In connection with the grand surf carnival and fancy dress procession at Manly tomorrow afternoon all the dressing sheds on the Beach are being reserved for competitors only, and a large portion of the beach, in front of the men's accommodation shed, is being enclosed. Every effort will be made to enable the spectators to obtain a good view of the proceedings. The council and the police will also assist to keep bathers out of the surf during the afternoon. The programme will commence with 'The Birth, of Venus,' on the harbor side, at half-past 2,,and, immediately after the landing, she will be carried by a number of Tritons from the beach to the head of the procession, which will start from the West Esplanade. A large number of entries has been received for the procession, and Mr. Claude Bantock is giving two prizes for the most original costumes. Many entries have been received also for the various life-saving competitions in the surf, including teams from the Bondi Surf Bathers' Life-saving Club, the Coogee Surf Brigade, the Red Head (Newcastle} Surf Club, the little Coogee Life-saving Brigade, Bondi Baths' Life-saving Club, Maroubra Life-saving Club, North Steyne Life-saving Club, Freshwater Surf Club, and the Manly Surf Club. The competitions will include: Alarm reel races, rescue and resuscitation competitions, and land drill competitions, while there will also be a number of amusing items on the programme- In the evening an open-air concert will be held in the Rotunda, on the Ocean Beach. A collection will be taken up, out of which it is proposed to defray the balance of expenses of the carnival, and whatever amount is left over will be handed to -the municipal council. THE MANLY SURF CARNIVAL. (1909, January 29). Evening News (Sydney, NSW : 1869 - 1931), p. 5. Retrieved from http://nla.gov.au/nla.news-article113346792 

SOME OF THE CARNIVAL CHARACTERS, WITH SPECTATORS IN THE BACKGROUND - VENUS IN HER SHELL BEING CARRIED BY WATER NYMPHS ALONG THE SHORE, THE PROCESSION HEADED BY NEPTUNE(L C Miller photo (?)).  (1909, February 6). The Australasian (Melbourne, Vic. : 1864 - 1946), p. 34. Retrieved from http://nla.gov.au/nla.news-article139688072 

A description and report of this February 1909 Surf Carnival:


Venus was born on Saturday at half-past 2;not this time of ocean foam, but on the smooth water of Manly Cove, where the ferryboats come in, a couple of hundred yards out from the pier. There was a volley from the vessel where her boat lay moored, and the goddess, seated in her hollow shell, was rowed by three or four fantastic figures to the shore. The day was fine, although not over bright, and the stretch of beach was dotted land the piers crowded with hundreds of people came to watch the carnival. At the point where Venus and her crew touched earth a curious procession awaited her. There were Uncle Sam and Neptune, men with dogs' heads and octopuses, a Jack tar and a finely-tattoed Maori, a tribe of prehistoric aboriginals in lampblack, with seaweed garlands and girdles, waving spears and boomerangs, and the old original sea serpent him-self. The whole thing reminded one of- a University- commemoration procession, or some Venetian carnival. Venus in her shell was lifted from the boat; the procession formed about her, and, headed by the Manly Brass Band and fire brigade, they all made through, the crowded streets out upon the ocean beach. Most of the competing surf clubs rolled up strongly, carrying their flags and reels, and so did the Sobraon boys.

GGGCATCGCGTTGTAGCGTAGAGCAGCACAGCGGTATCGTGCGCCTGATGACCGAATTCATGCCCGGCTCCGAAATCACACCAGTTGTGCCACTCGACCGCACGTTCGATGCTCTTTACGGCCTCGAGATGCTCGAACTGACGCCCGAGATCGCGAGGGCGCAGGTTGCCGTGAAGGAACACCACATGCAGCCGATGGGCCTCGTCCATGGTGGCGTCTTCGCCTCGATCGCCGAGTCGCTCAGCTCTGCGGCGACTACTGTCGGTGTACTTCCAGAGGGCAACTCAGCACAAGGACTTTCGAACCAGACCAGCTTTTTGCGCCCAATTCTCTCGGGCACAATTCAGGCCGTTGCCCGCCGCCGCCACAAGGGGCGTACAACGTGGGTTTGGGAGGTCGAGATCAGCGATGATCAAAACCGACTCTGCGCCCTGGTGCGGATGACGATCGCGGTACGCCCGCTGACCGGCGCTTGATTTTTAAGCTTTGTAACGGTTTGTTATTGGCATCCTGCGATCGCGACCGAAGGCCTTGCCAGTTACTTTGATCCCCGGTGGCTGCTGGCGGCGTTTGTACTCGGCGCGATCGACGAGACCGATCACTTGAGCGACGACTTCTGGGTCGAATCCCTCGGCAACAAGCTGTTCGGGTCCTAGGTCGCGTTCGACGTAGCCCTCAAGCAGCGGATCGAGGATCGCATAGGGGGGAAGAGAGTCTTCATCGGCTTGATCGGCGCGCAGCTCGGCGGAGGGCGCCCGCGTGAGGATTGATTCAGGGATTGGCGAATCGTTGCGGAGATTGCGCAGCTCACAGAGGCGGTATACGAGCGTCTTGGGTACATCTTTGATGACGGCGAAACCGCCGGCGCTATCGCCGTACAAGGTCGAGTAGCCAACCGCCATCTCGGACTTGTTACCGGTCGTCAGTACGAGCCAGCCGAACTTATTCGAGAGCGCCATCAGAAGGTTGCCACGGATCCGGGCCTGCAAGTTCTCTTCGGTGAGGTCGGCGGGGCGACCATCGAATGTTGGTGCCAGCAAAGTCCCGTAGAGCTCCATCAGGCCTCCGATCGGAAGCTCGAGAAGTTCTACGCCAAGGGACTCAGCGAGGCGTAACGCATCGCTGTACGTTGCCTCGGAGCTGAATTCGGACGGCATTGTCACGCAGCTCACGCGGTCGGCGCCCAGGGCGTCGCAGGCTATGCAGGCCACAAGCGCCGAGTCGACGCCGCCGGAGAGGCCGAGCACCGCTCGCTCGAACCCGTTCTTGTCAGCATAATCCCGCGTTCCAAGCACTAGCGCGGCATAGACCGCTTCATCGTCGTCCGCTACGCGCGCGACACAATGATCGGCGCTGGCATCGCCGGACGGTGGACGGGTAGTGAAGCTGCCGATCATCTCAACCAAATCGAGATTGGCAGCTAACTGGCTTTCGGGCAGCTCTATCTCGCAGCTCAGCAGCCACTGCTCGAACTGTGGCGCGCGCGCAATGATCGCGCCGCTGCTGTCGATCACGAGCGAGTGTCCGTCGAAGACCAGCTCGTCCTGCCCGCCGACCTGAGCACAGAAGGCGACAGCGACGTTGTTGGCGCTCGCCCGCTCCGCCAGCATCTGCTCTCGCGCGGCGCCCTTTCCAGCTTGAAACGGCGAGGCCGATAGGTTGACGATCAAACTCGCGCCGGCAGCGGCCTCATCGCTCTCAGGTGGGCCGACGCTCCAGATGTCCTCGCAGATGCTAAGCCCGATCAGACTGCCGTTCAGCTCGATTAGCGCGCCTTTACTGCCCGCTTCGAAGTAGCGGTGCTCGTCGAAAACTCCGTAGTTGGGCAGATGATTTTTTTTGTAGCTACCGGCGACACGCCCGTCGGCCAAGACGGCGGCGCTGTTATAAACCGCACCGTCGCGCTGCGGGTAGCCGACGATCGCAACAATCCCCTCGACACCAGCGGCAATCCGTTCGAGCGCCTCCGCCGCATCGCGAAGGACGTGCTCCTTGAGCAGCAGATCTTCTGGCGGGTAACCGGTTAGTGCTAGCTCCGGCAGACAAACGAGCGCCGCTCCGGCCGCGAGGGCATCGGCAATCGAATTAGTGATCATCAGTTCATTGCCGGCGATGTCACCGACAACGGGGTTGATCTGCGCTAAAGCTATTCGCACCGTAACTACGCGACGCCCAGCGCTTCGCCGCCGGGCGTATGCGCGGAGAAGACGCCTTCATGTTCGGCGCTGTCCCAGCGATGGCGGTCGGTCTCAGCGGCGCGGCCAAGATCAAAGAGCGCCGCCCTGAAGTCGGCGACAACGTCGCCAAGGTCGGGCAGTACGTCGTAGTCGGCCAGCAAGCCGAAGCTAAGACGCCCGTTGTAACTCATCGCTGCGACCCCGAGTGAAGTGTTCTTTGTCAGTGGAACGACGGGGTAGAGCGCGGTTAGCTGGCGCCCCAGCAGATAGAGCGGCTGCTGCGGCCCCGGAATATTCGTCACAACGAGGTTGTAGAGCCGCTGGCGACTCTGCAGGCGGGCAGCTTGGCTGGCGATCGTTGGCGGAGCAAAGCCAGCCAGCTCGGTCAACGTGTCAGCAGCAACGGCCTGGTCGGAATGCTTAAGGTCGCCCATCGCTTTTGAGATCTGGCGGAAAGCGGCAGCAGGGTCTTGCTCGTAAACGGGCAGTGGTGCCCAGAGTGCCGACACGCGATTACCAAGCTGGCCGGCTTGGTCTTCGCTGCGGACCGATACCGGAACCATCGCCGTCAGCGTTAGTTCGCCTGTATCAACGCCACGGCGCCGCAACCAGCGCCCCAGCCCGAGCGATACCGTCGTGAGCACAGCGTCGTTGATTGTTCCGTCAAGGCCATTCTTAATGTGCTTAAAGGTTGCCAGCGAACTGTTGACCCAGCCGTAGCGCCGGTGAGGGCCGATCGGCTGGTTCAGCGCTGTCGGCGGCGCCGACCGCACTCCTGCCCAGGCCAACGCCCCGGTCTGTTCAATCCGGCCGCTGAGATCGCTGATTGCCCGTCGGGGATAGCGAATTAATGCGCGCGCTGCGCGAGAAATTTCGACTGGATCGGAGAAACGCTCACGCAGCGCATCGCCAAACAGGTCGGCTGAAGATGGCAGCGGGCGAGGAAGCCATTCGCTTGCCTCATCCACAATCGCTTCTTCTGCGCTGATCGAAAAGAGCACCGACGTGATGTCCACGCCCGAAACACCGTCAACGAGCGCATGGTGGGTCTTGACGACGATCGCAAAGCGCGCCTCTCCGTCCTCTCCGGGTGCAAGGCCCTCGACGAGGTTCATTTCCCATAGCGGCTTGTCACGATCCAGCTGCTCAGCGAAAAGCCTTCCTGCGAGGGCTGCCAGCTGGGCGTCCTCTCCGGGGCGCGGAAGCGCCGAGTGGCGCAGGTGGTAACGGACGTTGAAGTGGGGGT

The carnival was, on the whole, a great success, but the programme was too long. It began at 2.30, and at 6.30 was hardly over. One result of its length was that there were nearly always two events, athletic and comic, in progress at the same time, so that the spectators' interest was too much divided. The interclub land drill competition, which was held on the raised platform, in full view of the spectators, was won by Bondi after an excellent display. The rescue and resuscitation exhibition by the Sobraon boys also made a good showing. But the platform which had helped these, hindered the other events, which, being conducted below its level, were half hidden to those behind it. The people who were scattered about the centre of the enclosure near the platform, also blocked the line of sight from the deck chairs. The officials persuaded them to sit down on the sand, but there was naturally a lot of popping up and down to change positions and watch now events. The Interclub Alarm and Reel-race, won by Maroubra, and the rescue resuscitation competition, won by Manly A, were exciting, the struggle between Manly and North Steyne being very keen. In a race through the surf, C. N. Smith won from C. Healy, coming in on the top of a wave. During one of the competitions, the tribe of aborigines who had taken part In the procession, and who, together with a crowd of other fantástica, had been playing about the beach during the afternoon, formed in a body, and with shouts and waving of boomerangs, hauled to the edge of the surf a mass of wood like a huge cotton reel, wound round with thick rope. These were the prehistoric life-savers. A muscular savage took the heavy line some distance out, to shouts of laughter, until finally the crowd of them were, or pretended to be, overwhelmed in the surf, from which they hardly rescued their unwieldy reel.